Does 'swallowing sperm' really reduce the risk of recurring miscarriage?
Don't get too excited, there is a catch to the study.
- A new study finds a relationship between how often women gave their partners oral sex and the number of miscarriages they'd endured.
- While it demonstrates correlation, the study does not prove causation.
- The study will undoubtedly be the catalyst for further studies into this area.
A new study, published in Journal of Reproductive Immunology on March 27, suggests that woman who more frequently gave their partners oral sex, and swallowed the semen, were less likely to suffer recurring miscarriages.
In the study, Dutch researchers compared the habits of 97 woman who have suffered recurrent miscarriage, defined as the loss of three or more consecutive pregnancies, to 137 women who did not. It was found that the woman who did not endure recurring miscarriages were performing markedly more oral sex on their partners than the members of the former group.
Of the women with recurring miscarriages, a little more than half reported giving oral sex. Nearly 75 percent of the other group reported doing so.
Now, this is all just correlation right now, and we all know that correlation does not prove causation. The scientists have yet to identify a mechanism that relates giving oral sex and having fewer miscarriages. It also relies entirely on self-reporting by a small number of test subjects.
At this point we don't know if the results aren't caused by other factors — suppose that woman who enjoy giving oral sex are just somehow inclined to have fewer miscarriages, for example. However, this study could be the basis for further investigation into the issue that does find something more tangible.
The authors of the study have speculated on what that mechanism might be. One idea is that exposure to the genetic material of their partners might be giving their immune system time to recognize it and reduce the chance it will see a fetus as foreign if it includes the same DNA. As they mentioned in their study, this notion isn't without precedent:
"A well-known route to induce immune tolerance is via oral exposure, possibly because the gut has the most adequate absorption in the absence of an inflammatory environment. In transplantation models of rats, oral administration of MHC molecules diminishes the occurrence of allograft rejection. In addition, Clark et al showed that direct seminal plasma antigen presentation to a mouse model of NK-cell mediated recurrent miscarriage may prevent the rejection of embryos. Koelman et al hypothesized that a potent way of inducing tolerance towards paternal HLA antigens of the fetus in pregnancy would be exposure of these antigens to oral mucosa. To support this theory, they showed that both oral sex and swallowing sperm reduced the incidence of preeclampsia."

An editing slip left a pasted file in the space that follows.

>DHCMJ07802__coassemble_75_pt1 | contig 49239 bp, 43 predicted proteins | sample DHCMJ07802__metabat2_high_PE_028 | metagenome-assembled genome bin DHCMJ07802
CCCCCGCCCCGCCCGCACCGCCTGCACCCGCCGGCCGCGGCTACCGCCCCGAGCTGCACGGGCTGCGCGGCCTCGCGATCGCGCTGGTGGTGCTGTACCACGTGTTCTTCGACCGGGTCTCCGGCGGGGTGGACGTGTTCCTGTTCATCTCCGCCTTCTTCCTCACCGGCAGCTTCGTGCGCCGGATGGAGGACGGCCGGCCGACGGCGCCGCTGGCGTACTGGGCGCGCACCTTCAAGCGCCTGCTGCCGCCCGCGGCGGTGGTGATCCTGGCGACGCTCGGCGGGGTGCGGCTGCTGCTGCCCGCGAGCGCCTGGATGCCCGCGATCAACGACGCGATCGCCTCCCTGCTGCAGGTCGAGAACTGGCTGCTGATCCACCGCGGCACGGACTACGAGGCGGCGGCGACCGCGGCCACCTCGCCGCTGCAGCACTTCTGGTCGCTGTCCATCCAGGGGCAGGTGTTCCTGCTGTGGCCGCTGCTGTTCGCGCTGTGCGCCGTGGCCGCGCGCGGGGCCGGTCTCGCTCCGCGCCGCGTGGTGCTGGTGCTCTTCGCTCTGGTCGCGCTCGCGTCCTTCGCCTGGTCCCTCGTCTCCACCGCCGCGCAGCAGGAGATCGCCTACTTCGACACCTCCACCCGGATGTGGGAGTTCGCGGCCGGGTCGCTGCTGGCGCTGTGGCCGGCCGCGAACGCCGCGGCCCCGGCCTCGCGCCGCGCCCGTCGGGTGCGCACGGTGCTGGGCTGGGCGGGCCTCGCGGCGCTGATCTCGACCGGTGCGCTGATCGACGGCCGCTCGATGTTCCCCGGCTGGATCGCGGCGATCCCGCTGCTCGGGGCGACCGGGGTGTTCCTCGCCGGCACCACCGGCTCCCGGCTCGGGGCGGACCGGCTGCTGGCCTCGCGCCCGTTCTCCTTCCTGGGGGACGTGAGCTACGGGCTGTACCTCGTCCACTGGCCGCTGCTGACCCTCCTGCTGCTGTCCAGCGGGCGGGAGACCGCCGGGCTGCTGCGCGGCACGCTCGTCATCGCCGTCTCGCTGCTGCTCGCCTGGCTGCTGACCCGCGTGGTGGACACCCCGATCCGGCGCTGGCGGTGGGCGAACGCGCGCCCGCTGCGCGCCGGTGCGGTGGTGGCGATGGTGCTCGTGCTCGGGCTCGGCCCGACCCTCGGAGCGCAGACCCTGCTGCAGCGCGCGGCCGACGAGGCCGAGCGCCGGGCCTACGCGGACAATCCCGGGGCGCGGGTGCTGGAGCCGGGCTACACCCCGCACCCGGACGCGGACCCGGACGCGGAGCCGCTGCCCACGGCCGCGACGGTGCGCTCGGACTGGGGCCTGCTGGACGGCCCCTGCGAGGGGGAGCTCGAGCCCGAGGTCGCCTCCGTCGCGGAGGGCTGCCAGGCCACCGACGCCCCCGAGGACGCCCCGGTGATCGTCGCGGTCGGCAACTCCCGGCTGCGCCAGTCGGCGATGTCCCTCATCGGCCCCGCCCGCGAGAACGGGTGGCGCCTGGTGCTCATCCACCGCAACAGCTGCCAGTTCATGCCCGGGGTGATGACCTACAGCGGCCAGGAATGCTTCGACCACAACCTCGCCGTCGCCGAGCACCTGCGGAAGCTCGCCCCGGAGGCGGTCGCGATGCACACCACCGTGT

The researchers conclude, "[Oral] exposure to seminal fluid seems to induce maternal tolerance to paternal antigens and therefore influence pregnancy outcome in a positive way."
The maternal immune system
Strange as it is to think, in a way a fetus is like a foreign object in the mother's body which the immune system would have an interest in. While the womb is supposed to be an immunologically privileged area, some studies have suggested that unexplainable miscarriages could be caused by an immune response to the fetus. RH disease and preeclampsia are examples of less severe reactions to an improper immune response.
While the idea of more oral sex as a practical solution to the problem of recurring miscarriage will undoubtedly interest quite a few people, the jury is still out.
- Oral Sex Appears to Have an Intriguing Link to Miscarriage Risk ›
- Does Oral Sex Prevent Miscarriage? Don't Get Excited, Guys ... ›
- Swallowing your partner's semen could reduce risk of miscarriage ›
Former president of the ACLU Nadine Strossen discusses whether our society should always defend free speech rights, even for groups who would oppose such rights.
- Former ACLU president Nadine Strossen understands that protecting free speech rights isn't always a straightforward proposition.
- In this video, Strossen describes the reasoning behind why the ACLU defended the free speech rights of neo-Nazis in Skokie, Illinois, 1977.
- The opinions expressed in this video do not necessarily reflect the views of the Charles Koch Foundation, which encourages the expression of diverse viewpoints within a culture of civil discourse and mutual respect.
A new paradigm for machine vision has just been demonstrated.
- Scientists have invented a way for a sheet of glass to perform neural computing.
- The glass uses light patterns to identify images without a computer or power.
- It's image recognition at the speed of light.
A consortium of scientists and engineers have proposed that the U.S. and Mexico build a series of guarded solar, wind, natural gas and desalination facilities along the entirety of the border.
- The proposal was recently presented to several U.S. members of Congress.
- The plan still calls for border security, considering all of the facilities along the border would be guarded and connected by physical barriers.
- It's undoubtedly an expensive and complicated proposal, but the team argues that border regions are ideal spots for wind and solar energy, and that they could use the jobs and fresh water the energy park would create.
"A monkey has been able to control a computer with its brain," Musk said, referring to tests of the device.
- Neuralink seeks to build a brain-machine interface that would connect human brains with computers.
- No tests have been performed in humans, but the company hopes to obtain FDA approval and begin human trials in 2020.
- Musk said the technology essentially provides humans the option of "merging with AI."